E-hailing drivers say their industry has become tainted by unscrupulous criminals who easily enter their platforms because of a weak vetting systems.
“We are getting robbed. We are having our riders robbed and that brings us a bad name. We are asking for regulations as an intervention, we are being harassed by our counterparts in the minibus taxi and meter taxis and we want these issues to be resolved in the regulations,” Melithemba Mnguni, the convener of the e-hailers strike, said on Tuesday.
E-hailing operators for companies including Uber, Bolt and DiDi embarked on a three-day “apps off” protest across SA from Tuesday, calling on the government to introduce industry regulations to improve their working conditions.
In Pretoria, drivers marched to the offices of the department of trade & industry and to the Union Buildings on Tuesday.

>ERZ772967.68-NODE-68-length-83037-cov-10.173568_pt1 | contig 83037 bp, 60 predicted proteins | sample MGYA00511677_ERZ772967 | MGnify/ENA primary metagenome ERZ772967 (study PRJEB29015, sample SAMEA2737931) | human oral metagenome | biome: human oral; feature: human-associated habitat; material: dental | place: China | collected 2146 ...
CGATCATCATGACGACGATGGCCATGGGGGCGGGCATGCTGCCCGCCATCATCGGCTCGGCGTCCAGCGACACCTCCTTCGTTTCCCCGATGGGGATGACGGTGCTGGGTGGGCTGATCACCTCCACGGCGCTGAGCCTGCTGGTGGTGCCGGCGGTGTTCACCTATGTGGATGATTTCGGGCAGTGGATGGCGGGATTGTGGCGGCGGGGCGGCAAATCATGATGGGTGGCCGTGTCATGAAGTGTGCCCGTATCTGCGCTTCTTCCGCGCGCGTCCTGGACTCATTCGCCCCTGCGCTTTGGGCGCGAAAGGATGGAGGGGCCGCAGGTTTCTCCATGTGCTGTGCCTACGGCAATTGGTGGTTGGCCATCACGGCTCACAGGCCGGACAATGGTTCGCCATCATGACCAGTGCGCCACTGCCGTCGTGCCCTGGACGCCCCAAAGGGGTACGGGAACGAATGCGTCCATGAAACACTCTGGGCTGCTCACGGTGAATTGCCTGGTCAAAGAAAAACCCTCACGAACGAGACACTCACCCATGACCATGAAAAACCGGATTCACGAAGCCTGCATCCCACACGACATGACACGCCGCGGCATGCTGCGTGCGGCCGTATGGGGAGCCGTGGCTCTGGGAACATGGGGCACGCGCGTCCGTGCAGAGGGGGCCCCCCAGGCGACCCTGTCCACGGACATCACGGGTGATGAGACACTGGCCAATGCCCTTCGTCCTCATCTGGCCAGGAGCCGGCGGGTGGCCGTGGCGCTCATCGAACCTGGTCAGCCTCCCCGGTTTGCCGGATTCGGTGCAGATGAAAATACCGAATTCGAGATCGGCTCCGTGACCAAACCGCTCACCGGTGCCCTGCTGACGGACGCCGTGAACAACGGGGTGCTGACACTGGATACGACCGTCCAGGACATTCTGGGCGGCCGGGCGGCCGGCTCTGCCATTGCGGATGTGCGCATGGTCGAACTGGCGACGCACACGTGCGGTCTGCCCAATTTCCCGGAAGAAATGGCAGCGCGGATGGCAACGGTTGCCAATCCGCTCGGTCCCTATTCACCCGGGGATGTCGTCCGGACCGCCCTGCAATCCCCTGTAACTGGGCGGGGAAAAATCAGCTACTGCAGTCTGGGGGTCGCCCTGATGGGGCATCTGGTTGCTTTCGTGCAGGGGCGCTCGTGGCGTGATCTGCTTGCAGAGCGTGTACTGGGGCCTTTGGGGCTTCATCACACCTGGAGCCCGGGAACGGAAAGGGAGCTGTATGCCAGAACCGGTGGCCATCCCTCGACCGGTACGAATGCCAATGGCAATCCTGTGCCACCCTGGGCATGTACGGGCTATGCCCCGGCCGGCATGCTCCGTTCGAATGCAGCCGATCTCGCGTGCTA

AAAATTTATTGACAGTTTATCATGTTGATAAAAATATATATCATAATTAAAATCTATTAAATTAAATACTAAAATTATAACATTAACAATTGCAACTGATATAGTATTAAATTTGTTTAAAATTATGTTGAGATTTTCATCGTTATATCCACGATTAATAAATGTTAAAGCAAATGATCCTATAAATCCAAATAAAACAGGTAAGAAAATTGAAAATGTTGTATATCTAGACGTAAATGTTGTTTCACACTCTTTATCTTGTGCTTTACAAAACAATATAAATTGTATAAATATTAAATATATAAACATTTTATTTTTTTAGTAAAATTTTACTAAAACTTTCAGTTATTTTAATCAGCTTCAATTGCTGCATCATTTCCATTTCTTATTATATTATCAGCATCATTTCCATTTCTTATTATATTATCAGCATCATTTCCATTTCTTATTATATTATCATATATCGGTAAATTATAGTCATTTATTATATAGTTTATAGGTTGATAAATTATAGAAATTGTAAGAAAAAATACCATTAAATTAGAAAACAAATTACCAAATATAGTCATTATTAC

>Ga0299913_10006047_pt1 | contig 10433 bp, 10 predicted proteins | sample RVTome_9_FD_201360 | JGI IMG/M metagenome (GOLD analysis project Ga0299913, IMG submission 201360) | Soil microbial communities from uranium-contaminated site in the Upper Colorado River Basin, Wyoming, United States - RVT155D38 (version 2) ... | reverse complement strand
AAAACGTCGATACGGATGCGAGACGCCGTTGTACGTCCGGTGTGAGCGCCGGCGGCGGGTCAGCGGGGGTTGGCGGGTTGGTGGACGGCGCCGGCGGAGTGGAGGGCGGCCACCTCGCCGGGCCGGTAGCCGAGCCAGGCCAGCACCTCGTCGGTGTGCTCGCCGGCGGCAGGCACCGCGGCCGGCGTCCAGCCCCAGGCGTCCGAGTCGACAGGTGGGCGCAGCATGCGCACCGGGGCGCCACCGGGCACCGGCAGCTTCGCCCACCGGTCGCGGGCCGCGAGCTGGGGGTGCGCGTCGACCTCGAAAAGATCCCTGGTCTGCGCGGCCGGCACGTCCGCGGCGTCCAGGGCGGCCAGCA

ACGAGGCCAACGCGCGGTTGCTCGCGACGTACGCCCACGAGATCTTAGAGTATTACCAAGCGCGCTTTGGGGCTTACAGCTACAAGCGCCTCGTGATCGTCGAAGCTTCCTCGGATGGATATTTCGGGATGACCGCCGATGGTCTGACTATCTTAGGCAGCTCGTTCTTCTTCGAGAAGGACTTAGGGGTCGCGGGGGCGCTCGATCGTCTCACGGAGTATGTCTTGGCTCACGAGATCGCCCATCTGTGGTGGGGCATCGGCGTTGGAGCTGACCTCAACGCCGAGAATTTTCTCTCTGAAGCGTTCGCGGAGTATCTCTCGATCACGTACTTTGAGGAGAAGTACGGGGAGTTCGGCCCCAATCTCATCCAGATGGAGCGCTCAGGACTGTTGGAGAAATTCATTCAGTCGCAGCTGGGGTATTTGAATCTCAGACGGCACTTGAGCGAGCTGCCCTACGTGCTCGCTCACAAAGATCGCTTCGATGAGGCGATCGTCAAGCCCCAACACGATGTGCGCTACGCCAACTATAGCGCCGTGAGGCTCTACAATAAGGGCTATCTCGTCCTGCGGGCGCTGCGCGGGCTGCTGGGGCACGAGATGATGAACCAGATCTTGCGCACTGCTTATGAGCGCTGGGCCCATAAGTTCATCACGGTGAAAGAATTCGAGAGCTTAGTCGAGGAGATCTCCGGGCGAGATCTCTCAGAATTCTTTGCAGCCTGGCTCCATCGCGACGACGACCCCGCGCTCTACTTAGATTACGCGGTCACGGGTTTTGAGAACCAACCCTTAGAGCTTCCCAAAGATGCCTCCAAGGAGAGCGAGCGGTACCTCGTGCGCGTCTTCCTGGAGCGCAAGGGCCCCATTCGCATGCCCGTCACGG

E-hailing operators national spokesperson Vhatuka Mbelengwa said the department of trade, industry & competition must correctly define e-hailing companies.
“We are running our businesses below cost and this is causing so much hazard also for the riders because we cannot sustain our cars. We cannot afford insurance, we cannot afford tyres, the cars are not roadworthy because we are not getting enough earnings. The same pricing is putting us at loggerheads with our counterparts — the minibus taxis — because we are now in direct competition with them,” said Mnguni.
He has asked the government to intervene through regulation.
“We are infiltrated because the system is weak, they are allowing people to masquerade as drivers — they rape our riders, rob our riders, which taints our names as drivers.
“We are being robbed as drivers, with people masquerading as riders, they come to rob us and there is no means to trace them. We are also saying the e-hailing app companies are taking too much commission.”